How To Contribute
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As for almost all open-source projects, contributions to the project are always welcome! However if you are interested in doing a contribution - be it a simple bug report or a big chunk of code for a new feature - it is good practise to adhere to the following workflow:
- ask the openHAB Community about a certain bug, behaviour, idea or missing feature.
- discuss and refine the Requirement/Bug (if any) with the Community.
- create an Issue in the Github Issuetracker or contribute the necessary code changes through a pull request with reference to the discussion on the Group.
- keep track of the created Issue (even if it doesn't apply anymore, etc.).
A Note on openHAB 2 Compatibility
Please note that the core runtime and the designer are considered to be frozen in openHAB 1.x - only critical bug fixes should be contributed to it. The code of the core runtime and the designer is now actively maintained and heavily extended at Eclipse SmartHome, where it has moved in 2014 already and which is the base of openHAB 2. So if there is the need to change anything in the 1.x repository, please make sure that the same change is also contributed to the Eclipse SmartHome repository. With regards to the addons (like bindings, actions, persistence services, etc.), openHAB 2 comes with a compatibility layer, which should make it possible to run 1.x addons on the 2.x runtime. All new addons that are contributed as a PR should also tested on openHAB 2 - once you have done that, you should create a PR like this one against openHAB 2. This is a mandatory prerequisite for having the contribution merged in openHAB 1.x. If you have any questions or concerns about this, please feel free to ask on the mailing list.
The remainder of this page will give you the details of how to contribute more specifically:
Best Practices for Contributors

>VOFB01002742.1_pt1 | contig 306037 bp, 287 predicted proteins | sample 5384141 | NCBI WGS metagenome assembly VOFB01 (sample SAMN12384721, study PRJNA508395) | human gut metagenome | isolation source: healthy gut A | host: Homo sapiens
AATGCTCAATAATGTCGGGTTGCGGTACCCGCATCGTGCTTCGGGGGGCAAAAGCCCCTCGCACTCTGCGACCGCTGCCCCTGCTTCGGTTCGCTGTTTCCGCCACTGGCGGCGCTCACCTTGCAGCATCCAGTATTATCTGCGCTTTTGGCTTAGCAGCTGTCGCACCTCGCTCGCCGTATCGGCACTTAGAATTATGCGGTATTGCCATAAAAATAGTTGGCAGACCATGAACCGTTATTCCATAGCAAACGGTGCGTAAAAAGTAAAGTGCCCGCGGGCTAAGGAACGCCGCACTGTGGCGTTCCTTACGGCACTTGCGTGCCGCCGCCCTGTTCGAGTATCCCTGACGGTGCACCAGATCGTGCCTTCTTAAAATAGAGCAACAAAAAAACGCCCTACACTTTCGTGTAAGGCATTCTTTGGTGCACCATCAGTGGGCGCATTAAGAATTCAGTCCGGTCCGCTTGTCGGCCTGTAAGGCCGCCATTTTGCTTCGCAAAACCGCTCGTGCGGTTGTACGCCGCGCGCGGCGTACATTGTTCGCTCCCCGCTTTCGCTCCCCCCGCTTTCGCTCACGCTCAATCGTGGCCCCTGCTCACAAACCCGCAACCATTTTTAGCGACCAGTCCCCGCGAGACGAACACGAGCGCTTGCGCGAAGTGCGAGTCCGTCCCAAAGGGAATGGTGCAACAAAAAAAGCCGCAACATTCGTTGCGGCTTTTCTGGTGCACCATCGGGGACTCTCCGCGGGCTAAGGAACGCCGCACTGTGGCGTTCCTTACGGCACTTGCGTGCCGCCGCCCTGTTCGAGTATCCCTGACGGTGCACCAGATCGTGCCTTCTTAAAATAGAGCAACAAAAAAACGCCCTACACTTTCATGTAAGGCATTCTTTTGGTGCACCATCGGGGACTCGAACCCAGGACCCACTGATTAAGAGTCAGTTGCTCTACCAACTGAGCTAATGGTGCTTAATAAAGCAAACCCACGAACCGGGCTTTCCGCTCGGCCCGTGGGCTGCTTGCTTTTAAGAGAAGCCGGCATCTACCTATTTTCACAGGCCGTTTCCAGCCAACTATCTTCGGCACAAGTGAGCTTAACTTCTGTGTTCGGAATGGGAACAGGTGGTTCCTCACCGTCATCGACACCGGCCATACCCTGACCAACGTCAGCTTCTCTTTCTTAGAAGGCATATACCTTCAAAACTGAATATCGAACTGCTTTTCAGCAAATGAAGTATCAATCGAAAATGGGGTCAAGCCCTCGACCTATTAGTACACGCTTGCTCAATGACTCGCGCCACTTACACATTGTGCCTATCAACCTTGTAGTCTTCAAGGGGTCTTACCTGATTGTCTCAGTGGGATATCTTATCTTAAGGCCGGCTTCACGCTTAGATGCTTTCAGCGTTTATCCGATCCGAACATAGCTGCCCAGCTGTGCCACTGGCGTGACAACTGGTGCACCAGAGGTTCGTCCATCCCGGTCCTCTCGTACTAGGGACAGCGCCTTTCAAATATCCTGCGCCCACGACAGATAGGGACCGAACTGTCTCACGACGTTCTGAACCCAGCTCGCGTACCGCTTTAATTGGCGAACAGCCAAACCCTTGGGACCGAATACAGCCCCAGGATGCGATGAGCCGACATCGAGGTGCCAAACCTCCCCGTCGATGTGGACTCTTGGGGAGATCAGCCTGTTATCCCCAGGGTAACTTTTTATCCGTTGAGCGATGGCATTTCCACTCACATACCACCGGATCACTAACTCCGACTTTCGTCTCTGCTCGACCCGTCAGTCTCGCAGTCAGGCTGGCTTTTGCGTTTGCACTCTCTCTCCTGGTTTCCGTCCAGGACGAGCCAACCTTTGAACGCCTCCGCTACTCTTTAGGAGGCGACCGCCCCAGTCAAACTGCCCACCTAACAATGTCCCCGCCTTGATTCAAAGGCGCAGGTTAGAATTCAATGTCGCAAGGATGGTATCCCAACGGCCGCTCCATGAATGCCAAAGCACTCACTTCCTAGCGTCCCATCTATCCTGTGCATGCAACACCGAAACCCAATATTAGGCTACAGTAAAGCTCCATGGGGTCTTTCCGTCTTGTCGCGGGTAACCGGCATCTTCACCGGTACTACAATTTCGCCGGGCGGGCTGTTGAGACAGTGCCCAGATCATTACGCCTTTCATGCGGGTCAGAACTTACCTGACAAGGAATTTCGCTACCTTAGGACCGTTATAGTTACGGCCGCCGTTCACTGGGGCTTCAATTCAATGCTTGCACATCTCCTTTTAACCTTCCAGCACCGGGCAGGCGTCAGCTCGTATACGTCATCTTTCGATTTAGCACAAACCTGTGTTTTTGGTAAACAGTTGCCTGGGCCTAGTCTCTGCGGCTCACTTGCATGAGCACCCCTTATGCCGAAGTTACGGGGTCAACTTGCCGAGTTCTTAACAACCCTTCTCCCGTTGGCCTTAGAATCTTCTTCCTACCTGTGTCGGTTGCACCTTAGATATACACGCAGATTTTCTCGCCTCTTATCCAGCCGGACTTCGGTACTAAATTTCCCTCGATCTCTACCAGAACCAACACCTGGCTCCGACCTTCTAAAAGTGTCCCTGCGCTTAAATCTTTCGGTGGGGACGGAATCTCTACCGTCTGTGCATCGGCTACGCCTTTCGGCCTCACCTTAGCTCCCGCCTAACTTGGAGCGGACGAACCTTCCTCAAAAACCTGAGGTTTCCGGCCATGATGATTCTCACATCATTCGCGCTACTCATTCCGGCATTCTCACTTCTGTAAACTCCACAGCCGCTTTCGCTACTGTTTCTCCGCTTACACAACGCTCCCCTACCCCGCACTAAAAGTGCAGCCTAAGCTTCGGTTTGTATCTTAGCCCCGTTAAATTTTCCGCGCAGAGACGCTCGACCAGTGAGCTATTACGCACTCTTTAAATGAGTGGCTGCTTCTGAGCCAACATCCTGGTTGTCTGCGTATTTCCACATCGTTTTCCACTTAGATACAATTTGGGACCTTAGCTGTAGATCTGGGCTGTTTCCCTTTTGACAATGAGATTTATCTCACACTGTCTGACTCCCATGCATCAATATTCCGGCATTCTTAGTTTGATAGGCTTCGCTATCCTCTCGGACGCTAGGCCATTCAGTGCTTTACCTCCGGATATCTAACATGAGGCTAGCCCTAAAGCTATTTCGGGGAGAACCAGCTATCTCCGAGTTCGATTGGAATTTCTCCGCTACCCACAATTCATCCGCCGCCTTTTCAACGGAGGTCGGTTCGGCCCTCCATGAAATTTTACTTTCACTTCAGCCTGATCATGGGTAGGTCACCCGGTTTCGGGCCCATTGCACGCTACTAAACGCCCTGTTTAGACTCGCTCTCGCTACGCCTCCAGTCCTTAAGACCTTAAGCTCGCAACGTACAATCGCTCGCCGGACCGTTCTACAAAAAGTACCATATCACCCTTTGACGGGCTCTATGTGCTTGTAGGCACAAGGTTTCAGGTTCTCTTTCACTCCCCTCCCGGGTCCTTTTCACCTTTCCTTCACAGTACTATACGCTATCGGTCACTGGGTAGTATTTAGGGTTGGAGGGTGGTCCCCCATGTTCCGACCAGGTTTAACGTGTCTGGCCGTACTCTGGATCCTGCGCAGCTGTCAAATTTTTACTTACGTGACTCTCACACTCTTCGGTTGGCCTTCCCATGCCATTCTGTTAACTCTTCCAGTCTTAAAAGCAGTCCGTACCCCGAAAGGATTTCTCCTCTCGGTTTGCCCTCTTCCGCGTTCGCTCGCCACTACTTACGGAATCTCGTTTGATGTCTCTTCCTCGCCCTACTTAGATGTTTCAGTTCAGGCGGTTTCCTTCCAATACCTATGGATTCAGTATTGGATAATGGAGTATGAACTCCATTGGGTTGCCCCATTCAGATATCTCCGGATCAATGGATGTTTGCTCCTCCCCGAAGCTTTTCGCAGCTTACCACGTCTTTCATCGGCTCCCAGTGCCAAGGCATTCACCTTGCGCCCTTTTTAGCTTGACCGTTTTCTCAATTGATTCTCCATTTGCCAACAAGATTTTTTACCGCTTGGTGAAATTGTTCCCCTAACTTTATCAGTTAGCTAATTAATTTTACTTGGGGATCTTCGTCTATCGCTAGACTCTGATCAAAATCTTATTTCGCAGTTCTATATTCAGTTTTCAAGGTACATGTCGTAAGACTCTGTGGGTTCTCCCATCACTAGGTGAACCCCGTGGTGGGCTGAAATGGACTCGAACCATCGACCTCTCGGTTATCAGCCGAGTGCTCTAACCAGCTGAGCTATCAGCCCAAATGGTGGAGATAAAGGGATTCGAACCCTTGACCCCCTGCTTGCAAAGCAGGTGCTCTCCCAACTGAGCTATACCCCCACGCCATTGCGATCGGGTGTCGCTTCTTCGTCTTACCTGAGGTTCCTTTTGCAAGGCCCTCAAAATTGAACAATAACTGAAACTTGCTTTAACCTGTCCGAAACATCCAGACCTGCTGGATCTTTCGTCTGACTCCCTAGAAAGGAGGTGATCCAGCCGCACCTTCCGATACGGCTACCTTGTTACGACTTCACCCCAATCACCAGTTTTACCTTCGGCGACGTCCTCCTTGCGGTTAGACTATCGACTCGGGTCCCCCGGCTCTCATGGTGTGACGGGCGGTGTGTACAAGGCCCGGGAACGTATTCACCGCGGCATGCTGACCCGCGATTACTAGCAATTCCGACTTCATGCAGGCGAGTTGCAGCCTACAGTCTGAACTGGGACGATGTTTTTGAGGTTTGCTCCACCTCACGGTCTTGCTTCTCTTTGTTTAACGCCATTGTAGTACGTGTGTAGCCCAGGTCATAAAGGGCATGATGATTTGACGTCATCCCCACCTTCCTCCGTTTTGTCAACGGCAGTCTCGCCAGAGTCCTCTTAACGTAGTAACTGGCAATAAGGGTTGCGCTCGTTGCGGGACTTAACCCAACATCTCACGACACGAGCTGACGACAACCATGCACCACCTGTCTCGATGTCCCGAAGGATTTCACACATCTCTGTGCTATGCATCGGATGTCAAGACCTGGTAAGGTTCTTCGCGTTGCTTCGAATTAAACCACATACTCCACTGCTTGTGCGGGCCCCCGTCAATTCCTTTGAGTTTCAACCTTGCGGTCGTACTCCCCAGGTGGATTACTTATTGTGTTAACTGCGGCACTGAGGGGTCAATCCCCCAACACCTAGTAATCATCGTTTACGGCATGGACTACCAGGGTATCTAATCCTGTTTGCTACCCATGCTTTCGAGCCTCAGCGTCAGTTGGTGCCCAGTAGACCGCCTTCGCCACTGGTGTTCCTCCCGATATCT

The simplest way of contributing is probably to report bugs. You can do so using the Issue Tracker.
If you are in doubt whether it is a bug or not, you can also first refer to the forum instead of entering a bug report.
The same is true if you intend to implement/contribute a new feature. Please always first discuss your idea in the group as this will ensure a clear project direction and avoid the situation that different people unknowingly work on the same feature.
To make code changes to the openHAB code base yourself, all you have to do is to create a local clone of the repository (git clone https://github.com/openhab/openhab/). See IDE Setup on how to set up a development environment and read How to implement a binding if you plan to implement a new binding.
If you want to contribute your code or just want to share it with others, you can create a fork of the official repository at any time, for which you will have full access so that your local changesets can be pushed to it.
Once your code is ready and accepted (see code style section below), it is then easy for the project owners to pull your changesets into the official repository - all you have to do is to create a pull request.
Please note: Your pull request should contain only one single commit before merging. You can achieve that by squashing your commits into one.